In April of 1943, he was again put into the camp when the Japs called back all the older and ill men. This time he was kept there until liberated by the Americans this February. The Japs had planned that all the men in the camp over 15 would be shot on February 4, but on February 3 they were liberated by the American First Cavalry.

Their father weighed 180 pounds when he entered the Santo Tomas camp, and weighed only 128 when he was liberated. During the first month after his liberation he gained 20 pounds and is beginning to straighten up, say his sons. For a time Charles was taller than his father, because he was so bent over, but now his father is almost back to his original height of almost 6 foot.

The Japanese army personnel were fat, as were the guards at the camp—“fat and insulting,” as Charles put it. Civilians were thin and undernourished.

Red Cross food packages were distributed to Japanese officers, and quiet frequently the Jap soldiers were issued American cigarettes and sold them to the internees and prisoners of war for American money. Food prices, when food was available and anyone could buy it, doubled within a week, then doubled again the next week.

POWs Beaten

“The prisoners of war were beaten, tortured and kicked around like dogs,” according to Charles and Henry. They were not given any clothes at all, there was no meat, no bread, no corn for them—just a little rice. All the high American officers, especially aviation officers, were taken to Japan.

The Santo Tomas camp was a little city within itself—with a hospital, police, KP, garbage detail—about fifty acres in all. The first year of imprisonment in the camp was lots of fun, the boys said. There were organized games, football, and school went on as usual. Had the boys been in the camp they might have completed two more years of schooling, because all of the best American teachers were interned there. During the last year or so, however, few of the children tried to go to school because it took too much precious energy to climb to the fourth floor. Food was scarce, and energy was not to be wasted.

For propaganda purposes one elementary school was opened, Japanese teachers were brought there who taught the Japanese language. Pictures were taken of the school and used to show what good treatment the children of Manila were given in Japanese hands.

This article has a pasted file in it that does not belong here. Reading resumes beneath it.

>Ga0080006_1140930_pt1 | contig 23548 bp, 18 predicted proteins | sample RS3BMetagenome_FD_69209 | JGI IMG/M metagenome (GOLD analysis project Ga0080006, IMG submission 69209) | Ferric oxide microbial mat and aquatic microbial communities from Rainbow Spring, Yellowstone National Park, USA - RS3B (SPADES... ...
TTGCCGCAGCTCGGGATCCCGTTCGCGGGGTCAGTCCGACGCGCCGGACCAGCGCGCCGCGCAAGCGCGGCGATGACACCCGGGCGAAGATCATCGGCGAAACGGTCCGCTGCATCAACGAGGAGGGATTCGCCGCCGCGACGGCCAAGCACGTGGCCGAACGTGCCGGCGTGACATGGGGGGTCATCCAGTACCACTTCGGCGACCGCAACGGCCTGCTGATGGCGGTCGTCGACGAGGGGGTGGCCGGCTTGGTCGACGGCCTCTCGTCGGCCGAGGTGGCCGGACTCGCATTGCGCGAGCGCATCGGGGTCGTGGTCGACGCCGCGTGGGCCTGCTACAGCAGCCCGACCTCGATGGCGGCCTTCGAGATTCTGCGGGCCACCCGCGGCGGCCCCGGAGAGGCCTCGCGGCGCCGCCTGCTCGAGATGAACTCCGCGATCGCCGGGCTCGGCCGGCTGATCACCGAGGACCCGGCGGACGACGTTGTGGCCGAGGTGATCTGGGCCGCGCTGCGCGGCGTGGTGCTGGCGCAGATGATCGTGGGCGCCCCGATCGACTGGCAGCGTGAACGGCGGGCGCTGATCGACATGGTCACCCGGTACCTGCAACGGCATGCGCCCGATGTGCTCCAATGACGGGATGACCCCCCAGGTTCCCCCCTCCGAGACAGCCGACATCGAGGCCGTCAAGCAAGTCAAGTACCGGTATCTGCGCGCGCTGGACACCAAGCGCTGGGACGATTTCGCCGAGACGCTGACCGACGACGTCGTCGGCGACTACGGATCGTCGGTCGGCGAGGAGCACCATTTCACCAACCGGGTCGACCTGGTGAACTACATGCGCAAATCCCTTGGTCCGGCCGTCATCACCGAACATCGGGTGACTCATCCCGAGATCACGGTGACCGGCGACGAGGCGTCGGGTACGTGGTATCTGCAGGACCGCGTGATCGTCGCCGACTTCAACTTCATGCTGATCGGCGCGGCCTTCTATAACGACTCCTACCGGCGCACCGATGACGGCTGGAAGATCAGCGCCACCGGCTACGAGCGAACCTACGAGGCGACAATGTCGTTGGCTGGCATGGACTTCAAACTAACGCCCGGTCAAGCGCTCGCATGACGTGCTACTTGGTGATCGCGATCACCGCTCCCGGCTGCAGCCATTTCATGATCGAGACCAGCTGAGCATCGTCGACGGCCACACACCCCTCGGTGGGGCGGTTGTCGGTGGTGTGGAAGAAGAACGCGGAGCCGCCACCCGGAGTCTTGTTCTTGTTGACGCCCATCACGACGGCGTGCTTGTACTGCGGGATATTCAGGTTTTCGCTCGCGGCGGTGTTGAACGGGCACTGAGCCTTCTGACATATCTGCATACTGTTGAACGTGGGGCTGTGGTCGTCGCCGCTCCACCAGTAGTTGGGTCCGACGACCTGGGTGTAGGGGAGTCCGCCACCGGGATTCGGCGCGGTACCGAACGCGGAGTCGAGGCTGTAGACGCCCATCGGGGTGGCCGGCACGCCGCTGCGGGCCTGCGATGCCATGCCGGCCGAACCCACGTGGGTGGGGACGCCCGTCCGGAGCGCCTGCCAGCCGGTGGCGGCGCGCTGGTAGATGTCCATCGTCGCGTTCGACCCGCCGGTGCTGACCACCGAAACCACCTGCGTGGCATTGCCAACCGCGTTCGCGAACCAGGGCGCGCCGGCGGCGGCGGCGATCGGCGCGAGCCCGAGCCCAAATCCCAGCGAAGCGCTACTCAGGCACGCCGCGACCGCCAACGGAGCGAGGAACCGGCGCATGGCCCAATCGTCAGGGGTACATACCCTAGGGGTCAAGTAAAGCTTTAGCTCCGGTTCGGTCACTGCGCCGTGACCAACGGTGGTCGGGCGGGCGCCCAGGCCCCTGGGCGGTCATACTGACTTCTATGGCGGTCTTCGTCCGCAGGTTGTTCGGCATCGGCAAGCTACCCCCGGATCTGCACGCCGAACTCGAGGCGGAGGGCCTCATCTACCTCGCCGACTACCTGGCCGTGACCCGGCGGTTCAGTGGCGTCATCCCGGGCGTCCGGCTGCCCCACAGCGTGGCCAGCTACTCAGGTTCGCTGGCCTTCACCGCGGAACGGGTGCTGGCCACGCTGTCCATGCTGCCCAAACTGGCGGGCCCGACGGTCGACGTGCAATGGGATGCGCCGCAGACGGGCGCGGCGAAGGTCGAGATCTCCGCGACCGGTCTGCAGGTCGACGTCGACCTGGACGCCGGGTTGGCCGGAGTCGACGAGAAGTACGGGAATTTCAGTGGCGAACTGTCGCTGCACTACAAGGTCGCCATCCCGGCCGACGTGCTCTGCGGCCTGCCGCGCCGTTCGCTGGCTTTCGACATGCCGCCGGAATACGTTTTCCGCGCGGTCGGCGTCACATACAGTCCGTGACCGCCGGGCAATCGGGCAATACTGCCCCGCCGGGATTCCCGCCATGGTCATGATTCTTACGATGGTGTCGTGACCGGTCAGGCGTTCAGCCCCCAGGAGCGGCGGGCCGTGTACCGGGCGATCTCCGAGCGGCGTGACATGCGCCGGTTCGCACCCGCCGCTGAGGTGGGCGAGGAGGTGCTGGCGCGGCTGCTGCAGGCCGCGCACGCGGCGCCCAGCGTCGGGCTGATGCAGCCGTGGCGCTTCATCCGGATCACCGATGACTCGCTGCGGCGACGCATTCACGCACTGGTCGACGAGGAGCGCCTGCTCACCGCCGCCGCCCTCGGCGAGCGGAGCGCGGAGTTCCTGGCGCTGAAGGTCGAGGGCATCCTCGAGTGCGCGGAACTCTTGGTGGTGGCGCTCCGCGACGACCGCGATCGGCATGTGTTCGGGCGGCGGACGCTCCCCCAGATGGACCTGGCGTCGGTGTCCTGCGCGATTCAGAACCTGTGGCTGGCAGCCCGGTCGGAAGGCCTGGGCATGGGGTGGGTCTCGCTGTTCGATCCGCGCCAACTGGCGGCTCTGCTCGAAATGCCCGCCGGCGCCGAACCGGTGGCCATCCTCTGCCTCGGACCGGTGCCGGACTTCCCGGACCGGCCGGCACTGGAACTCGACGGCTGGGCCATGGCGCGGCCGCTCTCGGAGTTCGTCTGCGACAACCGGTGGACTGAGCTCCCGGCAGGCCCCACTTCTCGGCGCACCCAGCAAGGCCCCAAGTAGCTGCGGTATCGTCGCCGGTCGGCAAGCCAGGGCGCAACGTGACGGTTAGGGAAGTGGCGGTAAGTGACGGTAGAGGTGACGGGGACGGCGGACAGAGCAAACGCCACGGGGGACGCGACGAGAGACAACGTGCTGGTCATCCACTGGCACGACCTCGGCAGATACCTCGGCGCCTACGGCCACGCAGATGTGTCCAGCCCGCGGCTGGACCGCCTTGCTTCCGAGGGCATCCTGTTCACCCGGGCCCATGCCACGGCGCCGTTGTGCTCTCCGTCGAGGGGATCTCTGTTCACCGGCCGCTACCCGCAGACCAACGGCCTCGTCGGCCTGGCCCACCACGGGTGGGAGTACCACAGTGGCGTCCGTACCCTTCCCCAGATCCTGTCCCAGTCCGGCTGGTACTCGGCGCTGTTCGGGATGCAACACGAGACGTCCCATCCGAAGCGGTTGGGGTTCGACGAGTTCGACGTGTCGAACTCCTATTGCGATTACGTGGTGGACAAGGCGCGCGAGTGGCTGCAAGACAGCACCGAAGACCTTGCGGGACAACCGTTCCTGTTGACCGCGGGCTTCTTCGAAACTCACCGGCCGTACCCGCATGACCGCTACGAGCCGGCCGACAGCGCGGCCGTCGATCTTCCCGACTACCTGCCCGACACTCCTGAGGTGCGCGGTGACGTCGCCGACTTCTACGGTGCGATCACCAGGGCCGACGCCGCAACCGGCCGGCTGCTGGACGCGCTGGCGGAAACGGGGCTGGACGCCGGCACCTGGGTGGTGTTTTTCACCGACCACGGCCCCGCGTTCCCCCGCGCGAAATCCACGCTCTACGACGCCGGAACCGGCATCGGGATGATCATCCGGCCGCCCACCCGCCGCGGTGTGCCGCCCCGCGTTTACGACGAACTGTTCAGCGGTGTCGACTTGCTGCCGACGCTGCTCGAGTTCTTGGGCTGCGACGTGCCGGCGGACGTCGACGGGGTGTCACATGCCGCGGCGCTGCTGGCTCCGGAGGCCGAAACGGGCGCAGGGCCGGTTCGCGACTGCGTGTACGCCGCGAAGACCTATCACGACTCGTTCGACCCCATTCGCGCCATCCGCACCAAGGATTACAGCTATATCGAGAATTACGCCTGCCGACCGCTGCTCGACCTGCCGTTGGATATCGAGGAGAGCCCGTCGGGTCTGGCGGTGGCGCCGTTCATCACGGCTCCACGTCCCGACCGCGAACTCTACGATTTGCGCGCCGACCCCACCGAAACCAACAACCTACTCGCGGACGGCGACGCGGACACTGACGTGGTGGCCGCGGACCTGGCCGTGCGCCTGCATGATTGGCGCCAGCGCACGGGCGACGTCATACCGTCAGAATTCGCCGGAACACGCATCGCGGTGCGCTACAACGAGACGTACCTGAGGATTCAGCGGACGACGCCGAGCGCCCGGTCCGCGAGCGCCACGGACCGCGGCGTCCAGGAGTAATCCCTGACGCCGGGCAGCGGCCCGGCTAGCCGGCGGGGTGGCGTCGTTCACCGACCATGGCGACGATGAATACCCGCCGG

Japanese Propaganda

All the news that the people of Manila got during the period of Japanese occupation was through the Japanese Propaganda Agency. They always admitted landing, but played down losses. They made much of Nazi rocket bombs, and according to the agency, the Germans never retreated—they just withdrew to new lines.

All the short wave attachments in the city were removed several years ago, but a few showed up later. When good news from elsewhere was heard via these radios, it was spread by the grapevine system all over the city.

The boys confirmed the opinion of many regarding Japanese warfare. They say that their strength depends on numbers, not on strategy. “They are fanatical and will hold out in numbers no matter what the cost, but they are not much good on tactics. They’re just like rats, and even a rat is hard to kill.”

Both Charles and Henry admire the Jap machine gun and knee mortar, but say that their tanks are no good and that their 25 caliber rifles will not compare to the American 30 caliber.

They Like America

When asked if America was what he thought it would be, Henry grinned and exclaimed, “More!”. Charles said he was surprised that Manhattan is this large, because when they were coming through Utah and Wyoming the time table would list a city in large print and then there would be but fifty buildings in the whole town. Both say that Manila is quite like the United States except for the weather.

Charles speaks three languages, English, Spanish, which he learned from associated with the Spaniards in Manila, and Tagalog, the native language which they both learned during the past few years.

Charles is interested in radio or aviation, but Henry hasn’t decided what he’d like to take up yet. Since both boys were freshmen in high school when Pearl Harbor was bombed and they have not attended school since, they are catching up by going to summer school at the high school. They hope to enter Kansas State College as soon as possible.

In referring to their experiences of the past few years, the boys say, “I don’t see how we got through it all,” but are very happy to be in the United States and they intend to remain here “forever”.